LivingSocial has a pretty good advertising campaign, so you’ve probably seen them on TV or heard about them on the radio. The concept is that this is a win win win situation, whereby local vendors attract new business by offering hot deals, consumers benefit from these reduced prices, and LivingSocial benefits by collecting a fee from the business. Whether or not this business model is feasible long-term is for the CEO to figure out. All we are really concerned about here is whether or not this actually works.
If you’re familiar with Groupon, LivingSocial is pretty much the same concept. They are set up to send you daily deals in your local area. Some of the offers are pretty good, but many of them would only be attractive to a small subset of people. Their system should get better and better at determining the things you’d be interested in, but at first it’s just a hodgepodge assortment of various activities and services like spa treatments, and day passes to the zoo.
These deals are claimed to be exclusive to the LivingSocial community. They also say that they always bring you something new to try, whether it be restaurants, spas, shops, travel, and more. Another feature of the site is that the deals have a time limit, so even if they don’t sell out there’s still an element of scarcity, or at least urgency.
The hype with these deal of the day sites is that you wouldn’t normally buy most of this stuff on a daily basis, and it is all pretty much impulse purchases. If you have a weekly date night, it can be handy to get a good deal at the restaurant that you want to go to that week, but aside from that this site will only get you to spend money on things you don’t need, and wouldn’t otherwise purchase. It can be habit forming.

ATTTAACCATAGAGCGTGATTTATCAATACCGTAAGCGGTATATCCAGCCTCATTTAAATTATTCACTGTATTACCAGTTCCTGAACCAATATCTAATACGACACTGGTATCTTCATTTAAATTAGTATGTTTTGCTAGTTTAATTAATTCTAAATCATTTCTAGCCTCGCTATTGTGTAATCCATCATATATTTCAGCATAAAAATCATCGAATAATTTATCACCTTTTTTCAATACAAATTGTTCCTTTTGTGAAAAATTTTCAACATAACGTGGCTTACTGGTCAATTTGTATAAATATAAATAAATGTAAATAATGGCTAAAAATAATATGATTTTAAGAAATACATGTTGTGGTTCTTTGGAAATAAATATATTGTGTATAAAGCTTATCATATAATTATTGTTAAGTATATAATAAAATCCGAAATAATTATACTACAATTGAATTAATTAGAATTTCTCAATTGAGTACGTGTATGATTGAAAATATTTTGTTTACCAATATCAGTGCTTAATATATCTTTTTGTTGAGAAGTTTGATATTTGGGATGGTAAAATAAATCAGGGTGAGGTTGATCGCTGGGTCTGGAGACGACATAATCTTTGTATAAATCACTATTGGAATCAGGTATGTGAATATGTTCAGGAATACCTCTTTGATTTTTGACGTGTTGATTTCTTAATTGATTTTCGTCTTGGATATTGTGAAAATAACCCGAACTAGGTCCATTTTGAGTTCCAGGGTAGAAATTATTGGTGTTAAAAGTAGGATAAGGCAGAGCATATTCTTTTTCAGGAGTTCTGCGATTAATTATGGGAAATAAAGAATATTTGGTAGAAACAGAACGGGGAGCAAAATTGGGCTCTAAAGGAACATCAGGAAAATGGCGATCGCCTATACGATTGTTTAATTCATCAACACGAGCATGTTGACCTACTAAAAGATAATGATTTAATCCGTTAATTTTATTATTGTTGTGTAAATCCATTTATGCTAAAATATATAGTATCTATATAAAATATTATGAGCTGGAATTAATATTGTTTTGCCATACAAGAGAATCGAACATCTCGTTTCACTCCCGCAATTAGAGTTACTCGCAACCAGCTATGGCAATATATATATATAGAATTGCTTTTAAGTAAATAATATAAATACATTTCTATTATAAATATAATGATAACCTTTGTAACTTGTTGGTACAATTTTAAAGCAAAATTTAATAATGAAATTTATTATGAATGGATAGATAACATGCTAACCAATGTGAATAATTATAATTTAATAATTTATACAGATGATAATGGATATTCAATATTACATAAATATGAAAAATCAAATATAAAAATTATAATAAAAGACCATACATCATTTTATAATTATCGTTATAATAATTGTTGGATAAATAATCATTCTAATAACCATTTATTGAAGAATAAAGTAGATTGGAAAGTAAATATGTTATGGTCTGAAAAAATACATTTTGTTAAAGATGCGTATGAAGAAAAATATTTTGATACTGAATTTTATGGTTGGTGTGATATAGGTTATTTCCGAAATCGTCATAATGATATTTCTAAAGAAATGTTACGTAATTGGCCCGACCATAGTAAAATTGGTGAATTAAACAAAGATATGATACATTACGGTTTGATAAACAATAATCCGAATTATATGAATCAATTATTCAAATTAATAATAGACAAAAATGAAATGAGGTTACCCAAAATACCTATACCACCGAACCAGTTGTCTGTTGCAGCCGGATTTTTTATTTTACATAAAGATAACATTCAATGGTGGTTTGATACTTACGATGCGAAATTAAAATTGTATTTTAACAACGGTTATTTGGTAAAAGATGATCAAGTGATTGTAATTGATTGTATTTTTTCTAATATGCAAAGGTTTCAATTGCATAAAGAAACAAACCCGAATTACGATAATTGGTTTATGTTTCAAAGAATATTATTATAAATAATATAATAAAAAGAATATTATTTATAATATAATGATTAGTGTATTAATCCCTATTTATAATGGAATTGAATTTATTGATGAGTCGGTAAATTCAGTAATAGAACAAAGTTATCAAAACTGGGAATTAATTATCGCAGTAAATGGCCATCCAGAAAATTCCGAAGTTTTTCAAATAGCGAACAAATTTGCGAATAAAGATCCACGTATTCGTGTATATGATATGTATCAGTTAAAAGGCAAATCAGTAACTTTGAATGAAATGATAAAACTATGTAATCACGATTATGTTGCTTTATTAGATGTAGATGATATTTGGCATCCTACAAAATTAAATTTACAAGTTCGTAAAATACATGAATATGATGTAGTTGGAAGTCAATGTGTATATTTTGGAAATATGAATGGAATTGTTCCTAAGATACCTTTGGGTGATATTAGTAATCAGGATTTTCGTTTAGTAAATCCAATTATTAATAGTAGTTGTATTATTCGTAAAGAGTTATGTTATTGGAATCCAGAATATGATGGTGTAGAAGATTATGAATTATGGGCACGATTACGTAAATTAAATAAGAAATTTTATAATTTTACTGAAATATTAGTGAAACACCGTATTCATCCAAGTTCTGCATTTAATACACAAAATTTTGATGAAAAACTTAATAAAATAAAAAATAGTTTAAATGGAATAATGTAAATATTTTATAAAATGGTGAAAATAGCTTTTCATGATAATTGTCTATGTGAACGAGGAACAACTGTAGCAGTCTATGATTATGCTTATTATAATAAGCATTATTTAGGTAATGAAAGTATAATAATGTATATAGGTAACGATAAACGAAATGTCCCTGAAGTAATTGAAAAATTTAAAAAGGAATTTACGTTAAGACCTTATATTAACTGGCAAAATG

It’s free to sign up with LivingSocial, and the things you buy through it are generally offered at a good discount. The best deals will go quickly, but there are always products, services, or events that are on sale at all times so there’s always something to buy.
The messages from LivingSocial can quickly turn into unwanted spam. The reason for this is that we typically don’t buy these kinds of things on a daily basis, so only once a week or twice a month or so are these emails welcome. So you have to be committed to deleting the daily message if you’re just not in the shopping mood, and only opening it when you want some retail therapy.
The reason for the success of these deals sites is that Yellow Page listings and other alternative advertising methods for small to medium sized businesses are pretty ineffective. People want to know what’s in it for them, and they are less likely to try a business out unless they feel like they are getting a deal. The days of opening the phone book and calling everyone in it are over.
LivingSocial has around 5000 employees and seems to be on the rise, even with skeptics claiming that Groupon is tanking after its IPO. They aren’t entirely similar, with LivingSocial focusing a lot of its attention on larger deals, like travel packages and all-day affairs, and Groupon sticking more to smaller sized deals and trying to win on volume.